Kind regards,

    2. To make a more resistant society and economy there has to be an holistic approach involving a myriad of ideas and actions which should be held under one roof.

      This central overarching canopy should be the responsible use of all of Natures Natural Resources , which are given freely and it is only with man’s actions that we release them for our everyday use for the benefit or other wise of mankind and all other life forms that we share the planet with.

      So it is toward how we make use of all these natural resources that is the crucial aspect, for our future economy and social welfare.

      To begin we need to analyse how is the best way to use these resources on a fair and equitable basis, realising that not all the resources are spread geographically equal and we are not starting from an economic equality across the globe.

      It is with all this in mind That I believe we have to restructure the very basis on which all Natural Resources are used and shared out.
      The priciple that the one with the biggest wallet and most influence has to be challenged and natural resources should have an intrinsic value according to actual damage it can do by its use further down the line.

      It is in this area That I believe we need research into how to adapt taxation and other state institutions to fit a new mould for the protection of not just ourselves but all ecosystem upon the planet.

      Initially I have been exploring a Natural Resource Tax NRT , that would replace all existing taxes and based upon the priciple of taxing the amount of damage any resource does to the planet, similar to a carbon tax , but all encompassing on all Natural Resources including land use.Collected as near to source as possible to avoid tax evasion fraud and avoidance would make to best sense and reduce excessive costs , indeed as the tax is not collected from individuals the scope for non payment is thus avoided and would make collection far easier and secure.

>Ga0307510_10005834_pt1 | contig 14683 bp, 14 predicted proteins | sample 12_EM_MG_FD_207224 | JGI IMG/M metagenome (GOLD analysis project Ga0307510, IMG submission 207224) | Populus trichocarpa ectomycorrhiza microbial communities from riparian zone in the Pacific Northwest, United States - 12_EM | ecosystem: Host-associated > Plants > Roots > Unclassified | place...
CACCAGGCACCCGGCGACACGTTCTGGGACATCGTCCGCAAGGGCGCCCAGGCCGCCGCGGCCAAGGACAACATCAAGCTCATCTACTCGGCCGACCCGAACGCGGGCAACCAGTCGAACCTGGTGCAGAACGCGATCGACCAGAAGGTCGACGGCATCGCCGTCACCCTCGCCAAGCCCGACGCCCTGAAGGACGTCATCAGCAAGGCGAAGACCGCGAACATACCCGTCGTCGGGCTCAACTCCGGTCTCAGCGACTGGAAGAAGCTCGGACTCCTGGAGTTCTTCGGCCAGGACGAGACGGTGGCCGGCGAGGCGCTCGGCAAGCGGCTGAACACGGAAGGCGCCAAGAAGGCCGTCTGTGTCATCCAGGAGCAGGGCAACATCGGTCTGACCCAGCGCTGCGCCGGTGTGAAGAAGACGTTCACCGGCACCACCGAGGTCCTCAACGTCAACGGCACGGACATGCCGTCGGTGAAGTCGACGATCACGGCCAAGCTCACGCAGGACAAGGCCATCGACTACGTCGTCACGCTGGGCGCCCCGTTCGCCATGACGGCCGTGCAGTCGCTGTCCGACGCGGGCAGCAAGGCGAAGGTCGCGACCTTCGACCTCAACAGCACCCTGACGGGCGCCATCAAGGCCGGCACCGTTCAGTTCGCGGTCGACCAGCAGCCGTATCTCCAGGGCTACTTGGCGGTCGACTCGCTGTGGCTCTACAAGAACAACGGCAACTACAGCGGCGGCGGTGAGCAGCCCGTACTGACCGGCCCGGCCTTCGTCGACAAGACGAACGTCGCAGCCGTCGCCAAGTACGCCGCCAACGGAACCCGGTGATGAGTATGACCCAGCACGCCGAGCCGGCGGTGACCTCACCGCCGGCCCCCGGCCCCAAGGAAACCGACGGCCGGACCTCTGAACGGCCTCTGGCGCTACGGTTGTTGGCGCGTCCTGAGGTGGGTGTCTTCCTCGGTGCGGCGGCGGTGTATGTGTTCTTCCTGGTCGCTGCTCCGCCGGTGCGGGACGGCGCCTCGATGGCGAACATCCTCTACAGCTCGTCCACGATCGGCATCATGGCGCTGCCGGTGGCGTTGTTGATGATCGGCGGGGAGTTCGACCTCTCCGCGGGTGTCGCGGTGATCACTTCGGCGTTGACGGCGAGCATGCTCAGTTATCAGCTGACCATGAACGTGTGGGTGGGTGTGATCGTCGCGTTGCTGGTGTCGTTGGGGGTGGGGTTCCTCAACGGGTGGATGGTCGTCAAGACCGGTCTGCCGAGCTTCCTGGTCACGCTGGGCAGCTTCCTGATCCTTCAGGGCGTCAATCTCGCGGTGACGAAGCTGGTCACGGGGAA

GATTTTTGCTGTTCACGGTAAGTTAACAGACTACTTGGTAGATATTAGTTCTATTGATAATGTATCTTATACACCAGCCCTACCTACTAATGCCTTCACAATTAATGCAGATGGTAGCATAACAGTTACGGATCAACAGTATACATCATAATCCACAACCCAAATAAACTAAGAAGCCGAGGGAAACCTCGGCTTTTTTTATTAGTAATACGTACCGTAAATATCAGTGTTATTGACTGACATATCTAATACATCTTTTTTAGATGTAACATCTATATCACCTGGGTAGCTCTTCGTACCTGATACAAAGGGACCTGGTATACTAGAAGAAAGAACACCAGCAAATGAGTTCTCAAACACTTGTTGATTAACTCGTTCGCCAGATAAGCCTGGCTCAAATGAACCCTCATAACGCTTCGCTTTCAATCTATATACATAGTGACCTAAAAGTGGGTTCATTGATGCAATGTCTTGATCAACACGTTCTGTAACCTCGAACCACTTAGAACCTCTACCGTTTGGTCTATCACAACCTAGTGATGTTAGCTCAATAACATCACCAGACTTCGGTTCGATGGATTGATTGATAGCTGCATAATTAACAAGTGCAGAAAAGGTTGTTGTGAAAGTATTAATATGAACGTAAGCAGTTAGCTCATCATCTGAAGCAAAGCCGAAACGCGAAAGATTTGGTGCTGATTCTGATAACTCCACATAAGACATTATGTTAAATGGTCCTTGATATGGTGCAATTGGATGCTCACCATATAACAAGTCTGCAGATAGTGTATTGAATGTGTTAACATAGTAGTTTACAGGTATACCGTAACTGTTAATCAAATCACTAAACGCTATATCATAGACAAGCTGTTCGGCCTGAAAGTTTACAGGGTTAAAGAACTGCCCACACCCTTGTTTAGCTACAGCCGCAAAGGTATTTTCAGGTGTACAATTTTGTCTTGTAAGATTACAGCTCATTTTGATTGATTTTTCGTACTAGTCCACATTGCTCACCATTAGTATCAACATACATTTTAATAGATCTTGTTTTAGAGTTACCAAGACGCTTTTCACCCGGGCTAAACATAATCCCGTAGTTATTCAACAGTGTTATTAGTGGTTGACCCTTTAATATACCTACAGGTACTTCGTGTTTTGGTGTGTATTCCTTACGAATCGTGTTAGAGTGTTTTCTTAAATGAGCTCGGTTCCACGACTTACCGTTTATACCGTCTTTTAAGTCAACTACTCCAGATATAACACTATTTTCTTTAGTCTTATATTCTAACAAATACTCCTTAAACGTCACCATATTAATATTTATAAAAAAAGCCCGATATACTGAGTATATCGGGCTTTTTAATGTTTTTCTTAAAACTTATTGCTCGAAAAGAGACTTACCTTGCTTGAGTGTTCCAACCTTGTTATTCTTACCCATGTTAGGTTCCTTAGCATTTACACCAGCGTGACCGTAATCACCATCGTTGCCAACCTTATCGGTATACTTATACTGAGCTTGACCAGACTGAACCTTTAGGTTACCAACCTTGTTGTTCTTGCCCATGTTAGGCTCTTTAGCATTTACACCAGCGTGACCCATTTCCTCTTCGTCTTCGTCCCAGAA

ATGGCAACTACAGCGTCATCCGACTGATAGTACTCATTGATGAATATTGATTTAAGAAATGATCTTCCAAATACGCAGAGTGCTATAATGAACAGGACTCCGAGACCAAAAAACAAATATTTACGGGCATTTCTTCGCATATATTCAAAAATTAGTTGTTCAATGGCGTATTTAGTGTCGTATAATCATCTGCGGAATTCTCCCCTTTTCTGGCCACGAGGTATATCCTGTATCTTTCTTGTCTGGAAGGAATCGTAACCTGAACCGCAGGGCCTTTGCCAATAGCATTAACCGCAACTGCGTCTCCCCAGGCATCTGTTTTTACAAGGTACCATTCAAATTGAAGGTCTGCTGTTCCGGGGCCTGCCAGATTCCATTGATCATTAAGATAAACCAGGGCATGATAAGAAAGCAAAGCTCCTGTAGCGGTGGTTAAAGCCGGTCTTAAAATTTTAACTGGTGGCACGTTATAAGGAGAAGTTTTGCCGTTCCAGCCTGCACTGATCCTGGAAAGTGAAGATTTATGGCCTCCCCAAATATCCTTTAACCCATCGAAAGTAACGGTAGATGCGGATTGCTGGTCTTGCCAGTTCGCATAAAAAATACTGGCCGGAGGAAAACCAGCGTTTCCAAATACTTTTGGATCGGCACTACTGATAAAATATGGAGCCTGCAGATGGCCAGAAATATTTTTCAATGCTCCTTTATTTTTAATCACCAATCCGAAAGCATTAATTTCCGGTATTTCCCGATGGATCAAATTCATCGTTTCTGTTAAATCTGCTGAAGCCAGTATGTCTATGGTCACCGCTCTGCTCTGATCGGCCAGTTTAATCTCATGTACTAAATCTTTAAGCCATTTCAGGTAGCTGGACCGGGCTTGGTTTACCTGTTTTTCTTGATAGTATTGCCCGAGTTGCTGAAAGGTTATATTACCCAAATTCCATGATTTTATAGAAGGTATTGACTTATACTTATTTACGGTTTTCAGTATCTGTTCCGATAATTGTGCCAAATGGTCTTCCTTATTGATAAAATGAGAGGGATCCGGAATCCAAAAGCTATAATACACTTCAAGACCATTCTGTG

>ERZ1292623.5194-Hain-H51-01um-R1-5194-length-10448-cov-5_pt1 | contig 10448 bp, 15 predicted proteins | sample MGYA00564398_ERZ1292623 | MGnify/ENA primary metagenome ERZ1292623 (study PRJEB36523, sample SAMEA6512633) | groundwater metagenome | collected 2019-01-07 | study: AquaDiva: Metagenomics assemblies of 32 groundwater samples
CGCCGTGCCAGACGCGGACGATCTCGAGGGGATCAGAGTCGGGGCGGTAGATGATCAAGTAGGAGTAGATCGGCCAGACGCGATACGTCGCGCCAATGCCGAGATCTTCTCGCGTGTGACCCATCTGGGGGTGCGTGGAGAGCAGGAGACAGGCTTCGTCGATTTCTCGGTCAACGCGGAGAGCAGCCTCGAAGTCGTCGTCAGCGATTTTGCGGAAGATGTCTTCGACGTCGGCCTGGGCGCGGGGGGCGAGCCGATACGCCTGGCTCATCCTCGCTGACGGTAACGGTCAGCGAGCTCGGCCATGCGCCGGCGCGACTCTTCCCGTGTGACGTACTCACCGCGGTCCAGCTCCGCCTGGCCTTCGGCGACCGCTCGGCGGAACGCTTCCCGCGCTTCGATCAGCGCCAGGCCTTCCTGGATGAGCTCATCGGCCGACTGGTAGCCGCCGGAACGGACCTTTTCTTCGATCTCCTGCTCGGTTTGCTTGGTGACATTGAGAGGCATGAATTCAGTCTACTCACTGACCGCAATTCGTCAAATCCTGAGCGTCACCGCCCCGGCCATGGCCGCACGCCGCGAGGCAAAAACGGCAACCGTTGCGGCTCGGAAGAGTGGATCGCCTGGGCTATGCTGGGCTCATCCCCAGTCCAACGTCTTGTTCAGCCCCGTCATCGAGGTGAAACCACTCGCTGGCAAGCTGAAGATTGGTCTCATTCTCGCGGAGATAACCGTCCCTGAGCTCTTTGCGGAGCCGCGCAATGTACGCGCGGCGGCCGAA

This tax along with a Death Tax as advocated by Bill Gates Snr. and Warren Buffet to help redistribute the wealth across generations. More Over these new taxes would incentivise individuals to take more responsibility for their own affairs and with this in mind would introduce a citizens wage as has been trailed in Canada and now in Utrecht Holland, along with associated gains in health and welfare.

      Not one fix will fix anything, it is resetting the framework that will be the real game-changer, and as money is the game-changer, it is how we use it must be addressed to gain the real sustainable results we so desire.

    3. Roger Cotton says:

      Just listened to all 13 videos. I think some of the suggestions would address the issue of creating more resilient economies, e.g. Richard Murphy’s idea, which very worthy, would add more money to the macro-economy, but would address underlying resilience within the economy.
      The video I listened to a second time, was Mick McAteer’s. I think his phrase, “change the terms of the debate” and his argument was compelling and hit the nail on the head.
      I also liked Geoff Mulgan’s proposals.

    4. Here’s what I will do with £1m

      I will create the ‘social infrastructure’ that’s needed to catalyse the conditions for systems change over the next 10 years. This first £1m will be the seed funding that will be needed to catalyse further investment for this change initiative to be sustainable over the 10 years.

      We will focus on inspiring a new narrative landscape, we will cultivate communities of practice who will demonstrate what was possible and we will influence the existing power bases through collective intervention for systemic action.

      We’ll share the rich learnings from the work of The Finance Innovation Lab – our story, our strategy, our theory of change and our practice.